- Development & Aid
- Economy & Trade
- Human Rights
- Global Governance
- Civil Society
Thursday, November 26, 2015
- Heightened political tension between the major rivals in Zimbabwe’s coalition government and increased clampdowns on civil society have left questions about the country’s readiness for a true democracy just days after people voted to adopt a new constitution.
Just over three million Zimbabweans voted on Sunday Mar. 17 in support of the draft constitution, which paves the way for elections later this year, while 179,489 rejected it. There were 56,627 spoilt ballots.
However, on the day after the referendum, prominent local human rights lawyer Beatrice Mtetwa was arrested for allegedly obstructing the course of justice. She is said to have requested that police show her a search warrant when they raided Prime Minister Morgan Tsvangirai’s support staff offices on Sunday Mar. 17. Four staffers were also arrested.
“The government clampdown on individuals and organisations that support democracy… clearly demonstrate that there are forces that are not yet ready to welcome the democratic dispensation that will come with the new constitution,” Nixon Nyikadzino, a human rights activist with the Crisis in Zimbabwe Coalition, a grouping of more than 350 civil organisations in Zimbabwe working together to bring about democratic change, told IPS.
President Robert Mugabe’s ruling Zimbabwe African National Union-Patriotic Front (Zanu-PF), and the opposition Movement for Democratic Change led by Tsvangirai (MDC-T), entered a Global Political Agreement (GPA) for a power-sharing government in 2008 after political violence marred the election. Mugabe has been in power for the last 33 years and his time in office have been plagued by allegations of corruption, abuse of power, political intimidation and human rights abuses.
The draft constitution that Zimbabweans just voted for limits the president to only two five-year terms of office, but it also has clear provisions that require security forces to be politically neutral and not to interfere with electoral processes.
Mtetwa and her co-accused are facing charges of impersonating the police, possessing articles for criminal use, breaching the Official Secrets Act and obstructing the course of justice. The act is vague and says that any matter that the state may allege to be “prejudicial to the safety and interests of Zimbabwe” breaches it, but it does not define what “interests” mean.
They are also accused of unlawfully compiling dockets about government officials, including members of Zanu-PF, who are thought to be corrupt.
On Wednesday Mar. 20, Mtetwa and her co-accused were denied bail in the Harare Magistrate’s Court. This is despite a Mar. 18 Zimbabwe High Court ruling that ordered police to release Mtetwa. Police defied the order and she was held in custody and appeared this week in the magistrate’s court.
The move has been condemned by activists here.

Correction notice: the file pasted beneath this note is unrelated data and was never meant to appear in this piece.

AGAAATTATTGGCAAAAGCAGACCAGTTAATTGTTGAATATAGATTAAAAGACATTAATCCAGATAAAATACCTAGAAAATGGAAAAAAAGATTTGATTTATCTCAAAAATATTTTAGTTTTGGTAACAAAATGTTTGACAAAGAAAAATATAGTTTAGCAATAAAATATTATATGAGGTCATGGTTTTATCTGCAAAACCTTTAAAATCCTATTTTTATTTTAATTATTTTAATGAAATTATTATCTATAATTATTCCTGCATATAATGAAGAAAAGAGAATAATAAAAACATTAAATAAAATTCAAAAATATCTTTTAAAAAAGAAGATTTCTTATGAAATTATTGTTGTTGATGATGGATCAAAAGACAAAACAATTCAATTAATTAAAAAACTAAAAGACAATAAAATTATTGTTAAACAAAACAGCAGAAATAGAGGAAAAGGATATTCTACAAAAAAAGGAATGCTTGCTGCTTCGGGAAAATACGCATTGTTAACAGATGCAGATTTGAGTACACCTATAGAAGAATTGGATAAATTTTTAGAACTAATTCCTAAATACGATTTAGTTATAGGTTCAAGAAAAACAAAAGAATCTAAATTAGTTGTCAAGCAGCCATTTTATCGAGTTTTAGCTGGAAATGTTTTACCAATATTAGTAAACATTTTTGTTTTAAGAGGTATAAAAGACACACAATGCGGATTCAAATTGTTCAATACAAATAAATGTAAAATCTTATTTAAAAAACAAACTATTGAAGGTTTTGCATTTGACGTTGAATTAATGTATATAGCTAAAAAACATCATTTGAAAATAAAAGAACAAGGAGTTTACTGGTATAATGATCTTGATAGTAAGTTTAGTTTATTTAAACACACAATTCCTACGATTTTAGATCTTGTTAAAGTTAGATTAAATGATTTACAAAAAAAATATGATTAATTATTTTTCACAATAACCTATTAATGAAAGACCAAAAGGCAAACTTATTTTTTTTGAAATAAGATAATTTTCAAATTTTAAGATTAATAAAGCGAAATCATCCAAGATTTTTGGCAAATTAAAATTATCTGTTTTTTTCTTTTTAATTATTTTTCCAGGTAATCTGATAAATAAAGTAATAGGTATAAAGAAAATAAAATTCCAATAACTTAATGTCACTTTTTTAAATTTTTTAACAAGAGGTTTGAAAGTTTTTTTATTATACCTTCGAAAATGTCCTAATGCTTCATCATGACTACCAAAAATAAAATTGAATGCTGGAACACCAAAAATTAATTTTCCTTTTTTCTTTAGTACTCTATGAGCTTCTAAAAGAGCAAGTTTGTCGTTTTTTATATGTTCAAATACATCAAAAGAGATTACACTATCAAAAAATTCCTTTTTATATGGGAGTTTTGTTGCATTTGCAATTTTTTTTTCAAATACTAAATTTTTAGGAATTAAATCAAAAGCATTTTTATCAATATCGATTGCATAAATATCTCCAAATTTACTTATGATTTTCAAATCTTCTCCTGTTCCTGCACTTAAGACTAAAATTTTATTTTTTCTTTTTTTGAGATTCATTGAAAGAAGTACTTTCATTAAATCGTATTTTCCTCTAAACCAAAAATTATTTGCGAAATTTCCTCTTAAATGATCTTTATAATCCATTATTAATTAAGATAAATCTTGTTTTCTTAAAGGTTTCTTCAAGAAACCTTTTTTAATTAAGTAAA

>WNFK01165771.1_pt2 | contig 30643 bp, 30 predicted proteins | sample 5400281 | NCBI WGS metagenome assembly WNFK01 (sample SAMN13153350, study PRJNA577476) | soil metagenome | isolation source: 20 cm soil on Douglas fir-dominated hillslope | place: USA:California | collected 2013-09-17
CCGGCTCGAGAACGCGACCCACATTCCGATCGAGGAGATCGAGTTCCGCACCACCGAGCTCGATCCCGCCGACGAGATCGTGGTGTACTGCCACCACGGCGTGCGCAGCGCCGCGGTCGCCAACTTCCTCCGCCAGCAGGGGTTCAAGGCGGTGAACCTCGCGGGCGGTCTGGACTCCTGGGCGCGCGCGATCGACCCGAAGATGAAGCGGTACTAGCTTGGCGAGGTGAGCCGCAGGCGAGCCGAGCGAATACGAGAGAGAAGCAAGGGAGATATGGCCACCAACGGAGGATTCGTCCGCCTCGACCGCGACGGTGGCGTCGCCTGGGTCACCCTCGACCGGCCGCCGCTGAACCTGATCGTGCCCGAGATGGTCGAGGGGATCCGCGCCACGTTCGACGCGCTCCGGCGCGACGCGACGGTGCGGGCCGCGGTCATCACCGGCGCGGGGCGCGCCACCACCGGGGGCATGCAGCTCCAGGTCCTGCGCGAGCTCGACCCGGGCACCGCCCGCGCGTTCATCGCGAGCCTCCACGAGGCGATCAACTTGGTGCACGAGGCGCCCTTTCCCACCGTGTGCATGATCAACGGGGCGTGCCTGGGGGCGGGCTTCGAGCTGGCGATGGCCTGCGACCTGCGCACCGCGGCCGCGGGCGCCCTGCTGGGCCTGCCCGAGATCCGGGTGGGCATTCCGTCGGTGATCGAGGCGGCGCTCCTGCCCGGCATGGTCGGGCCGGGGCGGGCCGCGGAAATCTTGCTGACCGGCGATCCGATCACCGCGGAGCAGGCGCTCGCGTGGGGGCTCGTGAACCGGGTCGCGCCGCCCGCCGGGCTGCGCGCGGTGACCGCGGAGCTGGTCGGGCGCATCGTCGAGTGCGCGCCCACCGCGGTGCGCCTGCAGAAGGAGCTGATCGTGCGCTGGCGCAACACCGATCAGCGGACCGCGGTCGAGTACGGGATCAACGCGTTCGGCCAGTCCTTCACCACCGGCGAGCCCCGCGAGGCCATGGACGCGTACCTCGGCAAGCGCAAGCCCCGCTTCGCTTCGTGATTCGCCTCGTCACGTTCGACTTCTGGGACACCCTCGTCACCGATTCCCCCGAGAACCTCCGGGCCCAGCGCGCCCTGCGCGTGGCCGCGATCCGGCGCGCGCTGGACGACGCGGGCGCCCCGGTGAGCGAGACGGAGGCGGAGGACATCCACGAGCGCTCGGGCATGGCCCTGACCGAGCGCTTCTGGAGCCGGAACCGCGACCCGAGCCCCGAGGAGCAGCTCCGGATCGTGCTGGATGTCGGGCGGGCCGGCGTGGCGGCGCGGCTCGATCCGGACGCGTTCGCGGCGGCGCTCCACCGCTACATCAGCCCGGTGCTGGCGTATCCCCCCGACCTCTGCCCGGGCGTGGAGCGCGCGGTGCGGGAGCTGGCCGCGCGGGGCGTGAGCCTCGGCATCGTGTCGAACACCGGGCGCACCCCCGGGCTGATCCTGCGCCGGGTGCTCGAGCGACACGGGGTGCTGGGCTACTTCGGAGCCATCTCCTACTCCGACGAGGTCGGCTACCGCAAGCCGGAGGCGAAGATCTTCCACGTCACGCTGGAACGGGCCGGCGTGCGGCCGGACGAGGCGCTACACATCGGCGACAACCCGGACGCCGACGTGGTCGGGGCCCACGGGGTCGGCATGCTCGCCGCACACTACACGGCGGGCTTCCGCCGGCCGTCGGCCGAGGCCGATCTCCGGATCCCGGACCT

“We do not know how a junior court has nullified a senior court’s order. The High Court ordered that she be released but police defied that. Now a junior court has just defied the order again. How the court arrived at that decision is still a surprise to us. We are still studying the decision,” the Zimbabwe Lawyers for Human Rights spokesman Kumbirai Mafunda told IPS.
Nyikadzino said he was not surprised by the court’s decision to deny bail to the five.
“That is their style: to keep you under their custody for as long as they can, because they know they don’t have a case. I know of cases where the police have had to resort to evoking section 121 of the Criminal Law (Codification and Reform) Act, which allows them to hold suspects for longer periods before they appear in court,” he said. In January international rights organisation Human Rights Watch said the justice system still remained “extremely partisan” towards Zanu-PF.
Nyikadzino added that the tension between Zanu-PF and MDC-T suggested that the coalition government was not ready to embrace democracy.
However, police have insisted that the arrests are legitimate. National police spokesperson assistant commissioner Charity Charamba told IPS that Mtetwa’s co-accused were not staffers in the prime minister’s office.
“These four people are not civil servants. You have to be a civil servant to be deemed a staffer in the prime minister’s office. The people work for a non-governmental organisation, the Institute of Democratic Alliance in Zimbabwe. They had no right to pretend to work in the PM’s office,” she said.
But HRW criticised the government in a Mar. 19 statement, and listed a number of “politically motivated abuses against civil society activists and organisations.”
Zanu-PF spokesman Rugare Gumbo scoffed at and dismissed the accusations of a clampdown on civil society.
“We know this sensationalism is a ploy by (Prime Minister) Tsvangirai and his handlers to push for a SADC (Southern African Development Community) summit before we hold our general elections. Let the police and the courts do their work. We have become more aware of their (MDC-T) machinations,” Gumbo told IPS.
Tsvangirai warned his supporters to expect more violence from Zanu-PF.
“History has recorded that when change is about to happen, there are certain elements who are bent on diverting it. In 2000 we rejected the draft constitution, and a few weeks later, there were land invasions and widespread violence. In 2008 when we signed the GPA how many people were arrested?” he said at a press conference in Harare on Tuesday Mar. 19.
Meanwhile, Mugabe, who is currently in Rome for Pope Francis’ inauguration, is reported to have said that the draft constitution will now be gazetted for 30 days and then tabled in parliament for debate. It will not be amended.